Amber was so distraught, she couldn’t get out of bed in the morning. She couldn’t eat, couldn’t sleep, and eventually dropped out of school.
Singer ‘Chilli’ of TLC cried for nine years after suffering the same trauma. Julie Lambotte was even worse. She was so overcome with grief, she killed two of her three children.
But they are among the many women who have suffered severe mental health problems after taking part in a controversial procedure many champion as “a freedom.”
Though pro-choice advocates call abortion “reproductive freedom,” research consistently shows that many women who have abortions will later suffer from depression and other mental health disorders.
After having an abortion, Amber Pike not only couldn’t eat or sleep, she dropped out of school and became so depressed, she stopped paying her student loans.
“I can’t survive that again. It would destroy me,” she said on the Netflix dating show “Love is Blind.”
According to LiveAction.com, TLC band member Chilli told VH1 in 2010 that her abortion “messed me up” so bad that “it broke my spirit.”
“I feel like I became kind of not my strong self anymore,” she said. “I would break down, I would just cry because I wasn’t a mommy.
“I cried every day for almost nine years, and then I was caught up [and] I had to have a baby.”
Allison Duhon told the Ethics and Religious Liberty Convention that her abortion was so traumatic “it hurt me physically.”
“I remember screaming, but the nurse told me to stop as to not scare other women.”
Then the emotional turmoil set in.
“I remember going numb for months after my abortion,” she said. “I remember the trust issues I had with everyone.”
Duhon said she became overprotective of her daughter because she thought “I didn’t deserve a healthy child.”
When she found out her son had autism, she said she felt like she was “being punished,” and felt “unforgivable.”
“I still cry for my baby,” she said. “I have to live forever with the excruciating reality that I ended my baby’s life.”
Another woman suffered depression, anxiety and deep regret after being traumatized by an abortion she had after becoming pregnant from a rape.
“Deep inside it kills me every day knowing what I did was very stupid. I don’t think I could ever forgive myself,” she told AbortionChangesYou.com.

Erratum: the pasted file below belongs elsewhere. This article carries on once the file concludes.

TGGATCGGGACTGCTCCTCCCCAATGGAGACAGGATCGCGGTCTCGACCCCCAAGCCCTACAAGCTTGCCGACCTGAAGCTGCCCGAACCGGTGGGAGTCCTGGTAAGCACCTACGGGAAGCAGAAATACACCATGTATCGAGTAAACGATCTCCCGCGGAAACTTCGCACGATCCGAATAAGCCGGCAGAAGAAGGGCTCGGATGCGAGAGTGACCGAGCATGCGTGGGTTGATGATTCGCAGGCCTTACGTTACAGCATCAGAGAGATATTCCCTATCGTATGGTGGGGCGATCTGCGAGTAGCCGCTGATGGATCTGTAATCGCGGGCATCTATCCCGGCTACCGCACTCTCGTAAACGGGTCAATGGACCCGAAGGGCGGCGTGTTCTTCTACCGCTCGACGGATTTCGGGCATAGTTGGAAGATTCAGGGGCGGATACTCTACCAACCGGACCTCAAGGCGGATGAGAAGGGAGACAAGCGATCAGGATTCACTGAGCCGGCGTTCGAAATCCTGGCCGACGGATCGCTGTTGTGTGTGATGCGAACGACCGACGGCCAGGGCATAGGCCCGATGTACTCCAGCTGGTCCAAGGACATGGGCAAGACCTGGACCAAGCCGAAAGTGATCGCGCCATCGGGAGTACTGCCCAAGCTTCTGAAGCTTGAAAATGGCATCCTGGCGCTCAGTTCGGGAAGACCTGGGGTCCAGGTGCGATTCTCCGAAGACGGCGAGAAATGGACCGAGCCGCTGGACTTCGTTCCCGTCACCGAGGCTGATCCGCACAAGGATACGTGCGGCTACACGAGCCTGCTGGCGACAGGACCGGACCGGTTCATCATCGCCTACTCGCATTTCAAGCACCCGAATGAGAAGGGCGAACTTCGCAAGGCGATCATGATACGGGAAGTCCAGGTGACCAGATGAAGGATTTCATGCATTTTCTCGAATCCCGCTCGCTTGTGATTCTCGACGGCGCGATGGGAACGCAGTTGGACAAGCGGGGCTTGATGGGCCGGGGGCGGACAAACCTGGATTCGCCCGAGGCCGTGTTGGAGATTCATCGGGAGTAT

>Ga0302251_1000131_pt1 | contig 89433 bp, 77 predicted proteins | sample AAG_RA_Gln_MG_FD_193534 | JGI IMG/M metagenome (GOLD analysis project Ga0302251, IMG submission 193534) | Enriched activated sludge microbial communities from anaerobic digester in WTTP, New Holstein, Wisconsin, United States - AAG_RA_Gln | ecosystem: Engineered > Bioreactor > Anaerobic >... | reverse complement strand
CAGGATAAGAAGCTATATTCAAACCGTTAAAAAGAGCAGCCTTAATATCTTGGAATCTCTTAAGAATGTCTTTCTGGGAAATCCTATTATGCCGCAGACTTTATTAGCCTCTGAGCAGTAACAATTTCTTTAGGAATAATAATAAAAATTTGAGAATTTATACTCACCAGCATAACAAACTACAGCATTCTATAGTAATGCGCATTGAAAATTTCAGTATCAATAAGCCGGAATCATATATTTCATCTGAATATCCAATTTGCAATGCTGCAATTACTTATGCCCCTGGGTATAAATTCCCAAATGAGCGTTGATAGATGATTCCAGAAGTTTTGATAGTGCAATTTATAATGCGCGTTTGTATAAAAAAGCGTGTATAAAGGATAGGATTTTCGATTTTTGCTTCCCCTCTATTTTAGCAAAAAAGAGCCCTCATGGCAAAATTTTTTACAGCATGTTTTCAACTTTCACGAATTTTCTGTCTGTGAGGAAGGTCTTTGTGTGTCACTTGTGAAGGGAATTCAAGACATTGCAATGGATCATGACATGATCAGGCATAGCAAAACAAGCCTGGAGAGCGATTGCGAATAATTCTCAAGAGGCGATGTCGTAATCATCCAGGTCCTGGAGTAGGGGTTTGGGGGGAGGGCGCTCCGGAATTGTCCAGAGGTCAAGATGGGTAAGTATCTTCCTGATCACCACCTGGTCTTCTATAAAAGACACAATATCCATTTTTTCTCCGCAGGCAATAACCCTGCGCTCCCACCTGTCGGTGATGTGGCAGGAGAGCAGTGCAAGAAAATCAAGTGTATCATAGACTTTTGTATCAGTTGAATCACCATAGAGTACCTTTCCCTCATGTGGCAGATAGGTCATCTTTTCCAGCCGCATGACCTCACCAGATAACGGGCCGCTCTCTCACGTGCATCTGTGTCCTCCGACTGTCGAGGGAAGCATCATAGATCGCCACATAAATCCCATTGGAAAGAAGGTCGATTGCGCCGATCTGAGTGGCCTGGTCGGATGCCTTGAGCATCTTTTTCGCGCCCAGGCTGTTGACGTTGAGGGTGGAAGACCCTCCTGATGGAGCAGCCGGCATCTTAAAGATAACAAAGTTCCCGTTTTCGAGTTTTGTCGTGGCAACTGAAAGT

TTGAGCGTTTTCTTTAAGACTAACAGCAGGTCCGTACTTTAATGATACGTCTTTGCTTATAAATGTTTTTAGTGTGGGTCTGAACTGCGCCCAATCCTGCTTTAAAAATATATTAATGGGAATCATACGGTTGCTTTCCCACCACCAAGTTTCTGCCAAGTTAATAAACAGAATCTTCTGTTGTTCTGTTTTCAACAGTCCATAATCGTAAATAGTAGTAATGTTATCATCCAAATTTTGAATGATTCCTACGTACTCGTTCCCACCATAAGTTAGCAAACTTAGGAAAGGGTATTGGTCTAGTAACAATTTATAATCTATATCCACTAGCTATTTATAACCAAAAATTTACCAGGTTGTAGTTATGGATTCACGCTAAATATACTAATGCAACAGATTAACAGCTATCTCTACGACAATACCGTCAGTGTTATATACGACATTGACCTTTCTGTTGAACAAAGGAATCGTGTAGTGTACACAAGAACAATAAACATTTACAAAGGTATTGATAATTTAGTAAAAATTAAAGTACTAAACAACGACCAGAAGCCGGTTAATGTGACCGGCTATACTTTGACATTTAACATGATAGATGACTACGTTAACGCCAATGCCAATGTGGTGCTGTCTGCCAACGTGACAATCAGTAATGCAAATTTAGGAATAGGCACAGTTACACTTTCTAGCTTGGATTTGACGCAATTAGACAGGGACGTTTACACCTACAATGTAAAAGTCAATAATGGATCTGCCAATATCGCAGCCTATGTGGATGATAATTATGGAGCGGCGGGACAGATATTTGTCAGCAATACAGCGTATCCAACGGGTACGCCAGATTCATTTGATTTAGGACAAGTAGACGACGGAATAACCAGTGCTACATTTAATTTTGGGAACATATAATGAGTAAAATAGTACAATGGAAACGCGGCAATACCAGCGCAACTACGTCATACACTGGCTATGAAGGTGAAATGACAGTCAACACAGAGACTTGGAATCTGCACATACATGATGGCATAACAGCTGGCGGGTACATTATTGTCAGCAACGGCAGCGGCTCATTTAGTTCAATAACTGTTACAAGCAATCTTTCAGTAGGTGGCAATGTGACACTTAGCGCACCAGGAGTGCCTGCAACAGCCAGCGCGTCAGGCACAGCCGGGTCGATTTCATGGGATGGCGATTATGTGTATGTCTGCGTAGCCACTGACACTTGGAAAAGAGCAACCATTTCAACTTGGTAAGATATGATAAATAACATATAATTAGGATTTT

“If I could only go back to that day, I would have never done it.”
In one of the most horrific stories to emerge in recent studies, Julie Lambotte aborted her daughter who had Down’s syndrome. Afterward, she suffered so much grief that she killed two of her three birth children and stabbed the other one.
She told authorities in Belgium that she did it because she “missed her little girl.”
More and more studies show the traumatic effects of abortion on women.
The Catholic University of America collected data from 8,000 women over a 13-year period and the 2016 study showed that abortion led to an increased risk of mental health disorders and substance abuse in late adolescents and early adults.
The study found that the risk of mental health disorders increased by 45 percent in women who had abortions.
A 2005 study in Norway concluded that women who had abortions had “significantly higher” rates of anxiety and depression than women who had suffered miscarriages.
And a 2019 study by the National Longitudinal Study of Adolescent to Adult Health studied the mental health impact on women who aborted “wanted” babies compared to women who ended “unwanted” pregnancies.
The study showed that both groups suffered increased risks to their mental health, but women who wanted their babies suffered mental disorders 1.43 times more often. Women who aborted “unwanted” babies had a 94 percent higher risk of suicidal thoughts, and were 270 percent more likely to suffer from alcohol abuse.
Even men have suffered traumatic effects, saying abortions by their wives or girlfriends “left deep scars.”
One man even said he didn’t know if he was going to survive after her girlfriend’s abortion, according to one study.
“I wasn’t going to jump off a bridge, but I probably would have drank myself to death,” he said.
“I’ve thought about what happened every day for the last 32 years.”
Yet pro-choice advocates continue to deny that abortion trauma exists, often shaming women who admit regret and applaud their “right” to reproductive choice.
They deny the research to protect their agenda and industry.
“I think the fear in the [abortion rights] movement is if we admit abortion is hard for some women, then we’re admitting that it’s wrong,” Rosemary Candelario, director of the Massachusetts Religious Coalition for Reproductive Choice, told LiveAction.com.
For women like Duhon, the trauma is very real.
“All my ‘right’ did was cause me a lifetime of pain,” she said. “There was no empowerment in that.”